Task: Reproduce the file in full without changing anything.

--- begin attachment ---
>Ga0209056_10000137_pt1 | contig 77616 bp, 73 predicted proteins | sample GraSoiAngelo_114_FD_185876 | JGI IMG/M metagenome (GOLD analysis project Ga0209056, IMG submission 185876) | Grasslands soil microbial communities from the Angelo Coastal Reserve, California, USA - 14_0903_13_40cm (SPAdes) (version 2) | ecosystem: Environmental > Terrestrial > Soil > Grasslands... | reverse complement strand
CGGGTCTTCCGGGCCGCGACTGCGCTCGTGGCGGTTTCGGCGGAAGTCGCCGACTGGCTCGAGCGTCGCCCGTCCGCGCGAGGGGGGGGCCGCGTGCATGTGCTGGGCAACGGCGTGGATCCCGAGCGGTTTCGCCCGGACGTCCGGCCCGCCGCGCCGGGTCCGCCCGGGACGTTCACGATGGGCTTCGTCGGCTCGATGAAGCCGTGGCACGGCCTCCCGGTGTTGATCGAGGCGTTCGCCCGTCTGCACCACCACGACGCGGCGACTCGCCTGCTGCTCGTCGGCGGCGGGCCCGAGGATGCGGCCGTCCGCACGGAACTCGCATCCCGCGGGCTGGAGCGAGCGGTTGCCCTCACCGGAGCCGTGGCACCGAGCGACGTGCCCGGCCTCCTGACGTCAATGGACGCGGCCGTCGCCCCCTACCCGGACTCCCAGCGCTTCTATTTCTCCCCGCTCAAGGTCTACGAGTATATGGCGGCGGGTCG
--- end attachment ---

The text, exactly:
>Ga0209056_10000137_pt1 | contig 77616 bp, 73 predicted proteins | sample GraSoiAngelo_114_FD_185876 | JGI IMG/M metagenome (GOLD analysis project Ga0209056, IMG submission 185876) | Grasslands soil microbial communities from the Angelo Coastal Reserve, California, USA - 14_0903_13_40cm (SPAdes) (version 2) | ecosystem: Environmental > Terrestrial > Soil > Grasslands... | reverse complement strand
CGGGTCTTCCGGGCCGCGACTGCGCTCGTGGCGGTTTCGGCGGAAGTCGCCGACTGGCTCGAGCGTCGCCCGTCCGCGCGAGGGGGGGGCCGCGTGCATGTGCTGGGCAACGGCGTGGATCCCGAGCGGTTTCGCCCGGACGTCCGGCCCGCCGCGCCGGGTCCGCCCGGGACGTTCACGATGGGCTTCGTCGGCTCGATGAAGCCGTGGCACGGCCTCCCGGTGTTGATCGAGGCGTTCGCCCGTCTGCACCACCACGACGCGGCGACTCGCCTGCTGCTCGTCGGCGGCGGGCCCGAGGATGCGGCCGTCCGCACGGAACTCGCATCCCGCGGGCTGGAGCGAGCGGTTGCCCTCACCGGAGCCGTGGCACCGAGCGACGTGCCCGGCCTCCTGACGTCAATGGACGCGGCCGTCGCCCCCTACCCGGACTCCCAGCGCTTCTATTTCTCCCCGCTCAAGGTCTACGAGTATATGGCGGCGGGTCG